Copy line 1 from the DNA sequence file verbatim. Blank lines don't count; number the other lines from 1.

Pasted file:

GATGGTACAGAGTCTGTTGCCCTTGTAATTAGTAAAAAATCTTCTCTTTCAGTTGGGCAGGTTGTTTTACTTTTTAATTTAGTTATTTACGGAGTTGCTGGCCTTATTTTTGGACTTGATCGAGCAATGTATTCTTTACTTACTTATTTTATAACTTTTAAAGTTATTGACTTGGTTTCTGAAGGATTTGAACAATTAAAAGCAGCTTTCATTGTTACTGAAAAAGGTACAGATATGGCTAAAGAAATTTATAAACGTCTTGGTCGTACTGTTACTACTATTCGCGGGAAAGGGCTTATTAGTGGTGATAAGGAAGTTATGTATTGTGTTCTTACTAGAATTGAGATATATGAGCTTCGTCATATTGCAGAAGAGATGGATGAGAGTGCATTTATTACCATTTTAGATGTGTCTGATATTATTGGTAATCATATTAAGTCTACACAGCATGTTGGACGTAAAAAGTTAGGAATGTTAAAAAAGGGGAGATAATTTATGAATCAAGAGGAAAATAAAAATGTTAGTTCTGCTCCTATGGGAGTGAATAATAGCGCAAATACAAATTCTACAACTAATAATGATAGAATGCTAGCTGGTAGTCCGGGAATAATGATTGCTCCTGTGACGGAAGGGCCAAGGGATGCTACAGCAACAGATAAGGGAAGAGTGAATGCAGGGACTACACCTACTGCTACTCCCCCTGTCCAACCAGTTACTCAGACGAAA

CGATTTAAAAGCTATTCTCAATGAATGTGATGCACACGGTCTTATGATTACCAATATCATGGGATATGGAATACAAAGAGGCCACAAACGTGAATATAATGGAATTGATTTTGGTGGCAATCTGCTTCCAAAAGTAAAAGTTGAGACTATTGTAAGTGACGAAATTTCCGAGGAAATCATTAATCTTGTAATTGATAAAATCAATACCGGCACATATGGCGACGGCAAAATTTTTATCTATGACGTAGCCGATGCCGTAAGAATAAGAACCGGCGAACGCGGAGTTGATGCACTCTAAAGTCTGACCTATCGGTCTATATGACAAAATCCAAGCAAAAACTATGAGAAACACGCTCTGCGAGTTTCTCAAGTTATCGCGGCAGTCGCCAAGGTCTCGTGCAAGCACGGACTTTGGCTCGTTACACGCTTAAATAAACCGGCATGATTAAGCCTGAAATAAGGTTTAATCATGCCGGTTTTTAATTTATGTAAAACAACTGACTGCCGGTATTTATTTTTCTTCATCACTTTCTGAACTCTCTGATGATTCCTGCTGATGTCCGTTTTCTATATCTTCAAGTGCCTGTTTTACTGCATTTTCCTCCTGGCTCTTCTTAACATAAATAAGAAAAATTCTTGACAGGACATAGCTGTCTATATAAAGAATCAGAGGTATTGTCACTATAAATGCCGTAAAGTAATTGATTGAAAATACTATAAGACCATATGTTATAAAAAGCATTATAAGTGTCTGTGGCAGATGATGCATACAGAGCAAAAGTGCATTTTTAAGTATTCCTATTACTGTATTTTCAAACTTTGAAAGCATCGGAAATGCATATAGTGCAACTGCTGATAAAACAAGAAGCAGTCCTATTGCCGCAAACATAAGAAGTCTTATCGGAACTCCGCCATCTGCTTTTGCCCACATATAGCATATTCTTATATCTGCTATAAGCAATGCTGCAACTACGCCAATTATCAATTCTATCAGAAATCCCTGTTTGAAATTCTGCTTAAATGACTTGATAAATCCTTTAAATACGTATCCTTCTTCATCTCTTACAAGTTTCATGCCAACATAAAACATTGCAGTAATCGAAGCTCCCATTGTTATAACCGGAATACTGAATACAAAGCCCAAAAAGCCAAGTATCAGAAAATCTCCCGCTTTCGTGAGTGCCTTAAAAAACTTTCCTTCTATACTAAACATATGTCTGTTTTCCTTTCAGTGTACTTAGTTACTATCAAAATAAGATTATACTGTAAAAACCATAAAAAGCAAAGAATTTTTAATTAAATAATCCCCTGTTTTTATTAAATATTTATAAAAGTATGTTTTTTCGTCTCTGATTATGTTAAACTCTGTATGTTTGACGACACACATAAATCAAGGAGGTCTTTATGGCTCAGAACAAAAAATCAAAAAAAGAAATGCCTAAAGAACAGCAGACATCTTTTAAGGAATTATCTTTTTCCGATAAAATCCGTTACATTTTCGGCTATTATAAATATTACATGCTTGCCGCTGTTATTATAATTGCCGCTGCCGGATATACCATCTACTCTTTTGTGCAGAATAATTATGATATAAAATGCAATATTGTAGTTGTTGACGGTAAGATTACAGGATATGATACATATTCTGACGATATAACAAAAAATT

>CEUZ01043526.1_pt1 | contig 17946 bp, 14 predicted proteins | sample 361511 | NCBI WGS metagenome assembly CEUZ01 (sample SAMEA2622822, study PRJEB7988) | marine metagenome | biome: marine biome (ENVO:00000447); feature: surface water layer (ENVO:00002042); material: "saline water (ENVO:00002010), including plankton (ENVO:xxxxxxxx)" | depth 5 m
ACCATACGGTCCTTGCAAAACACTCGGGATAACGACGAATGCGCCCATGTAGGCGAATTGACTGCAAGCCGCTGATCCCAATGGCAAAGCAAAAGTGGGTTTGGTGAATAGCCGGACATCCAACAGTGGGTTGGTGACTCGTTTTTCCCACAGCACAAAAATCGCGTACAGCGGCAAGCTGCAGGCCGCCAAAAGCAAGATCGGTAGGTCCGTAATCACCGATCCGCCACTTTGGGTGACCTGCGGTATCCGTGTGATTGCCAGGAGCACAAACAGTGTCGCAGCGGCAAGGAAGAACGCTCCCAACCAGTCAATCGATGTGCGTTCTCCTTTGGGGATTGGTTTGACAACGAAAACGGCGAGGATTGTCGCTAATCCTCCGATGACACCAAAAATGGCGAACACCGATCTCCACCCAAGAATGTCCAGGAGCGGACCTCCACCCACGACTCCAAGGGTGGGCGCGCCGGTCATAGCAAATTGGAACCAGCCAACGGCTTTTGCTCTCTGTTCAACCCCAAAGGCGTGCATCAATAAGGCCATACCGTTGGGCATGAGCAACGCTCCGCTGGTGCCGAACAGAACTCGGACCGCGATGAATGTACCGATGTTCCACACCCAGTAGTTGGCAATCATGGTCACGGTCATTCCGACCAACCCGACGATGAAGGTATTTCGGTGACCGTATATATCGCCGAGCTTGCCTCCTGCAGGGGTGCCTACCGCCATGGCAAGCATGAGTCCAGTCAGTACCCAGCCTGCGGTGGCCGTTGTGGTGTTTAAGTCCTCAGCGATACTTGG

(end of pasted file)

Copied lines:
GATGGTACAGAGTCTGTTGCCCTTGTAATTAGTAAAAAATCTTCTCTTTCAGTTGGGCAGGTTGTTTTACTTTTTAATTTAGTTATTTACGGAGTTGCTGGCCTTATTTTTGGACTTGATCGAGCAATGTATTCTTTACTTACTTATTTTATAACTTTTAAAGTTATTGACTTGGTTTCTGAAGGATTTGAACAATTAAAAGCAGCTTTCATTGTTACTGAAAAAGGTACAGATATGGCTAAAGAAATTTATAAACGTCTTGGTCGTACTGTTACTACTATTCGCGGGAAAGGGCTTATTAGTGGTGATAAGGAAGTTATGTATTGTGTTCTTACTAGAATTGAGATATATGAGCTTCGTCATATTGCAGAAGAGATGGATGAGAGTGCATTTATTACCATTTTAGATGTGTCTGATATTATTGGTAATCATATTAAGTCTACACAGCATGTTGGACGTAAAAAGTTAGGAATGTTAAAAAAGGGGAGATAATTTATGAATCAAGAGGAAAATAAAAATGTTAGTTCTGCTCCTATGGGAGTGAATAATAGCGCAAATACAAATTCTACAACTAATAATGATAGAATGCTAGCTGGTAGTCCGGGAATAATGATTGCTCCTGTGACGGAAGGGCCAAGGGATGCTACAGCAACAGATAAGGGAAGAGTGAATGCAGGGACTACACCTACTGCTACTCCCCCTGTCCAACCAGTTACTCAGACGAAA